Dietary fiber-derived short-chain fatty acids (SCFA) and phenolics produced by the gut microbiome have multiple effects on health. We have tested the hypothesis that long-term exposure to physiological concentrations of SCFA can affect the transport and metabolism of (poly)phenols by the intestinal epithelium using the Caco-2 cell model. Metabolites and conjugates of hesperetin (HT) and ferulic acid (FA), gut-derived from dietary hesperidin and chlorogenic acid, respectively, were quantified by LC-MS with authentic standards following transport across differentiated cell monolayers. Changes in metabolite levels were correlated with effects on mRNA and protein expression of key enzymes and transporters. Propionate and butyrate increased both FA transport and rate of appearance of FA glucuronide apically and basolaterally, linked to an induction of MCT1. Propionate was the only SCFA that augmented the rate of formation of basolateral FA sulfate conjugates, possibly via basolateral transporter up-regulation. In addition, propionate enhanced the formation of HT glucuronide conjugates and increased HT sulfate efflux toward the basolateral compartment. Acetate treatment amplified transepithelial transport of FA in the apical to basolateral direction, associated with lower levels of MCT1 protein expression. Metabolism and transport of both HT and FA were curtailed by the organic acid lactate owing to a reduction of UGT1A1 protein levels. Our data indicate a direct interaction between microbiota-derived metabolites of (poly)phenols and SCFA through modulation of transporters and conjugating enzymes and increase our understanding of how dietary fiber, via the microbiome, may affect and enhance uptake of bioactive molecules.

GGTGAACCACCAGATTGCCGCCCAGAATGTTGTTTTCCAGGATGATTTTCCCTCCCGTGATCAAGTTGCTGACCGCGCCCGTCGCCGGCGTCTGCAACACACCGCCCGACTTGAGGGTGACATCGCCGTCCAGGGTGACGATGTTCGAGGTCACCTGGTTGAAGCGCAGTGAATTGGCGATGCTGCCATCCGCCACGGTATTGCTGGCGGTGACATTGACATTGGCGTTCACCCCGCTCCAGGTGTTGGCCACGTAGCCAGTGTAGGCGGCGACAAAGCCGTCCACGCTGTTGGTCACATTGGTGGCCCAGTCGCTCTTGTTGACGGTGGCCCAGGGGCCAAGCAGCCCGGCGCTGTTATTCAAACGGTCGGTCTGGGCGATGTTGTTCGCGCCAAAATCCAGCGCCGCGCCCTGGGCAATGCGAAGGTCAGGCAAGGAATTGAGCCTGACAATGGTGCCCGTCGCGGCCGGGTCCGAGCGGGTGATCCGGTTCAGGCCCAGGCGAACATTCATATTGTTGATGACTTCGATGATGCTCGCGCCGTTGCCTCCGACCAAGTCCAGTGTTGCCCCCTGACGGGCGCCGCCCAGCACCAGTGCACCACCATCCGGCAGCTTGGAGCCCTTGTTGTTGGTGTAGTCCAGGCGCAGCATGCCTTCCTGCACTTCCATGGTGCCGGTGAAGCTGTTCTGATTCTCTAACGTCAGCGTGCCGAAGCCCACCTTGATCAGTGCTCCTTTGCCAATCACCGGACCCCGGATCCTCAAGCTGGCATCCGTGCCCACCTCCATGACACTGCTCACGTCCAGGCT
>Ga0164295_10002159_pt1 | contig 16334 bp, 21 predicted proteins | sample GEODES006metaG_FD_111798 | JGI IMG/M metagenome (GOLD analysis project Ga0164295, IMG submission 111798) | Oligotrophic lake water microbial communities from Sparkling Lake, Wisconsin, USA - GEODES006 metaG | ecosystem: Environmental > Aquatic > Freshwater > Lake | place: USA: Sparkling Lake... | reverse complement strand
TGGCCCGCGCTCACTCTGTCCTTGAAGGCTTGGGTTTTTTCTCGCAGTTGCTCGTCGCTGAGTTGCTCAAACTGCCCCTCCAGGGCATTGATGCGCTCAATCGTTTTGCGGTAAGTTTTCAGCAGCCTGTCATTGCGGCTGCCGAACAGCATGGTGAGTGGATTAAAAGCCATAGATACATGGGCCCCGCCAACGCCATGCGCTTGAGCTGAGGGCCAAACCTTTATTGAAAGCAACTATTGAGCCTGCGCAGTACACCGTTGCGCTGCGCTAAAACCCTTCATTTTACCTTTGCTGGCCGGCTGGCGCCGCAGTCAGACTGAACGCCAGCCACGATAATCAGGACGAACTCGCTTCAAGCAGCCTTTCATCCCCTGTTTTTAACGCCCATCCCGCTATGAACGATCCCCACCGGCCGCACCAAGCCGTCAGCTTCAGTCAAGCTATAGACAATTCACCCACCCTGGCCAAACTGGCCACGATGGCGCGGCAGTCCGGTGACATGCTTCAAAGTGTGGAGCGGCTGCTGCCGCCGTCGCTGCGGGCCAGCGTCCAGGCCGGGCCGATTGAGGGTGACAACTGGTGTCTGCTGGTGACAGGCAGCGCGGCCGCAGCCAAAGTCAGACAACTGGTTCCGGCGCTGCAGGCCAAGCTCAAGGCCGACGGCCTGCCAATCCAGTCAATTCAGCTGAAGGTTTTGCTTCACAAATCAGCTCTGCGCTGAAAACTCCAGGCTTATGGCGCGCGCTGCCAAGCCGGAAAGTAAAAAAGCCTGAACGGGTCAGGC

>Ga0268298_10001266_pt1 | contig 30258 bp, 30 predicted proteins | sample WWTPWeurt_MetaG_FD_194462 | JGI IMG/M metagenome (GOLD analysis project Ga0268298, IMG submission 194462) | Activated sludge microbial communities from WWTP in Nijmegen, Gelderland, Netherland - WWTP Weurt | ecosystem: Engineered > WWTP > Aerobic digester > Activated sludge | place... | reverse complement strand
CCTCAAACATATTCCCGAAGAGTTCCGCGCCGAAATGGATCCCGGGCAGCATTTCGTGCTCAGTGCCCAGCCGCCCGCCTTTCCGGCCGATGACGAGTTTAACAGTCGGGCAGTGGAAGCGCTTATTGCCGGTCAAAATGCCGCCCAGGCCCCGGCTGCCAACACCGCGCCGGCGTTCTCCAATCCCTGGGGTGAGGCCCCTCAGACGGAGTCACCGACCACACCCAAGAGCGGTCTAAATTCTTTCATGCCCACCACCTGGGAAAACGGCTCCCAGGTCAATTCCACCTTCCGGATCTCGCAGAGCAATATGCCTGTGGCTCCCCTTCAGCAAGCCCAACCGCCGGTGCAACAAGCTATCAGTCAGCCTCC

|Tijdschrift||Journal of Nutritional Biochemistry|
|Status||Gepubliceerd - 1-jan-2017|
- Short-chain fatty acids
- In vitro
- Ferulic acid
- Caco-2 Cells